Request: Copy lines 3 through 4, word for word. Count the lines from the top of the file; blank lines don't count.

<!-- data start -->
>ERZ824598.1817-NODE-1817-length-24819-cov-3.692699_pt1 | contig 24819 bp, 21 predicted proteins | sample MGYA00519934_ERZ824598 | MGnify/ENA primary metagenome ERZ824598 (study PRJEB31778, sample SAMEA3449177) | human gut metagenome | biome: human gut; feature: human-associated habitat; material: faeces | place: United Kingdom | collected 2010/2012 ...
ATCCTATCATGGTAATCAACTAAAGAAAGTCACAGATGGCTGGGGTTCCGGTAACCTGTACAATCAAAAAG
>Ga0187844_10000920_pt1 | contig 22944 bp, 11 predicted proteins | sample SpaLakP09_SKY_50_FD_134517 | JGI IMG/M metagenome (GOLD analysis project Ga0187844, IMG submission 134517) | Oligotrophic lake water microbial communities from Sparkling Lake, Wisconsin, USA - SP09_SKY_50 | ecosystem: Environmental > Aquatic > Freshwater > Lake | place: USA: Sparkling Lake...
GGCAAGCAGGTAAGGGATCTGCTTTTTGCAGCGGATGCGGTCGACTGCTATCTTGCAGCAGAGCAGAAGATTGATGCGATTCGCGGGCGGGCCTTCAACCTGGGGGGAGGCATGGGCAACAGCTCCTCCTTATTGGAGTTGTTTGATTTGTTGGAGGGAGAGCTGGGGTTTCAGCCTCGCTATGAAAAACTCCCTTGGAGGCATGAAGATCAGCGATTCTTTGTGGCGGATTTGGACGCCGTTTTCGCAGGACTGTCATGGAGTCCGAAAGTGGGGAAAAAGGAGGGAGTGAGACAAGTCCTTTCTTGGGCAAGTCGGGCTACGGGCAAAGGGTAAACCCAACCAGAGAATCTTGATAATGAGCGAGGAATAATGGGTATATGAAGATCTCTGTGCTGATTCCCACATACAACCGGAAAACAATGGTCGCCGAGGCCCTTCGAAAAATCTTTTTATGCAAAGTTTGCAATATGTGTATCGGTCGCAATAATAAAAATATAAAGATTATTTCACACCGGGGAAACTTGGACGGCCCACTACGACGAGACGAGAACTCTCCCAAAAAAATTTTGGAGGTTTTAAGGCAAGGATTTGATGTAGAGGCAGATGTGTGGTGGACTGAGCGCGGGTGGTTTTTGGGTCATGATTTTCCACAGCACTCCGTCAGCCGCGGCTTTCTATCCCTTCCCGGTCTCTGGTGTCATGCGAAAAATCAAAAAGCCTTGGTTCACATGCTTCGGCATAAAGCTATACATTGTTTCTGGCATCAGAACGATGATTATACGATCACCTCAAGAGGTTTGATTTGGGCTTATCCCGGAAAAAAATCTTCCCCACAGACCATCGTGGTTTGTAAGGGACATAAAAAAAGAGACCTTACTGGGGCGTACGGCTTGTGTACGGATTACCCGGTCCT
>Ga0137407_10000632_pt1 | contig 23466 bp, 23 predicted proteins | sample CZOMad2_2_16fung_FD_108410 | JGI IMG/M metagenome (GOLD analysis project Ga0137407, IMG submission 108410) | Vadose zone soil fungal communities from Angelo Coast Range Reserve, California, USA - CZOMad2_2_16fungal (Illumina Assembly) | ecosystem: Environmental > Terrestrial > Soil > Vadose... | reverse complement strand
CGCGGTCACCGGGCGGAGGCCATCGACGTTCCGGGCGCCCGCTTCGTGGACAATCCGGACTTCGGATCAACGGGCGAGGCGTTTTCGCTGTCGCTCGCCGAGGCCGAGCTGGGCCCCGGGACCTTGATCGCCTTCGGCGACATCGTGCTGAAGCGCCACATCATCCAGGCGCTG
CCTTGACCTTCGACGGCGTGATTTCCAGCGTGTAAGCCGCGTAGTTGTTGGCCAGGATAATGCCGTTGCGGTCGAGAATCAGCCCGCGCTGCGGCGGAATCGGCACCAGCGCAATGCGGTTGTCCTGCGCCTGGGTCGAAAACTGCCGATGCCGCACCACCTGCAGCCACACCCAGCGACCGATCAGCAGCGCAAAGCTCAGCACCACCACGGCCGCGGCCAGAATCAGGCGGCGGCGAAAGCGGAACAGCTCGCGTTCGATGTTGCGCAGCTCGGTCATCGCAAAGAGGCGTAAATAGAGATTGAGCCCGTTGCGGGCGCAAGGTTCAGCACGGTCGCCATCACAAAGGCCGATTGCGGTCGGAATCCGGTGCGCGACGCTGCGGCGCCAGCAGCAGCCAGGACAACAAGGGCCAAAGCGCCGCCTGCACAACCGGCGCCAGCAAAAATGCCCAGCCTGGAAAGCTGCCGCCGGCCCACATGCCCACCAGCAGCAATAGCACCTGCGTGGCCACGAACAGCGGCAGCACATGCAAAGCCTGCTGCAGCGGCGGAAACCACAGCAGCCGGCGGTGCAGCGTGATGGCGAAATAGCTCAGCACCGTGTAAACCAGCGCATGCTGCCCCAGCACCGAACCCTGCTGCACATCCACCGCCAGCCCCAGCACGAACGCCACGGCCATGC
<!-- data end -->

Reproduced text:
>Ga0187844_10000920_pt1 | contig 22944 bp, 11 predicted proteins | sample SpaLakP09_SKY_50_FD_134517 | JGI IMG/M metagenome (GOLD analysis project Ga0187844, IMG submission 134517) | Oligotrophic lake water microbial communities from Sparkling Lake, Wisconsin, USA - SP09_SKY_50 | ecosystem: Environmental > Aquatic > Freshwater > Lake | place: USA: Sparkling Lake...
GGCAAGCAGGTAAGGGATCTGCTTTTTGCAGCGGATGCGGTCGACTGCTATCTTGCAGCAGAGCAGAAGATTGATGCGATTCGCGGGCGGGCCTTCAACCTGGGGGGAGGCATGGGCAACAGCTCCTCCTTATTGGAGTTGTTTGATTTGTTGGAGGGAGAGCTGGGGTTTCAGCCTCGCTATGAAAAACTCCCTTGGAGGCATGAAGATCAGCGATTCTTTGTGGCGGATTTGGACGCCGTTTTCGCAGGACTGTCATGGAGTCCGAAAGTGGGGAAAAAGGAGGGAGTGAGACAAGTCCTTTCTTGGGCAAGTCGGGCTACGGGCAAAGGGTAAACCCAACCAGAGAATCTTGATAATGAGCGAGGAATAATGGGTATATGAAGATCTCTGTGCTGATTCCCACATACAACCGGAAAACAATGGTCGCCGAGGCCCTTCGAAAAATCTTTTTATGCAAAGTTTGCAATATGTGTATCGGTCGCAATAATAAAAATATAAAGATTATTTCACACCGGGGAAACTTGGACGGCCCACTACGACGAGACGAGAACTCTCCCAAAAAAATTTTGGAGGTTTTAAGGCAAGGATTTGATGTAGAGGCAGATGTGTGGTGGACTGAGCGCGGGTGGTTTTTGGGTCATGATTTTCCACAGCACTCCGTCAGCCGCGGCTTTCTATCCCTTCCCGGTCTCTGGTGTCATGCGAAAAATCAAAAAGCCTTGGTTCACATGCTTCGGCATAAAGCTATACATTGTTTCTGGCATCAGAACGATGATTATACGATCACCTCAAGAGGTTTGATTTGGGCTTATCCCGGAAAAAAATCTTCCCCACAGACCATCGTGGTTTGTAAGGGACATAAAAAAAGAGACCTTACTGGGGCGTACGGCTTGTGTACGGATTACCCGGTCCT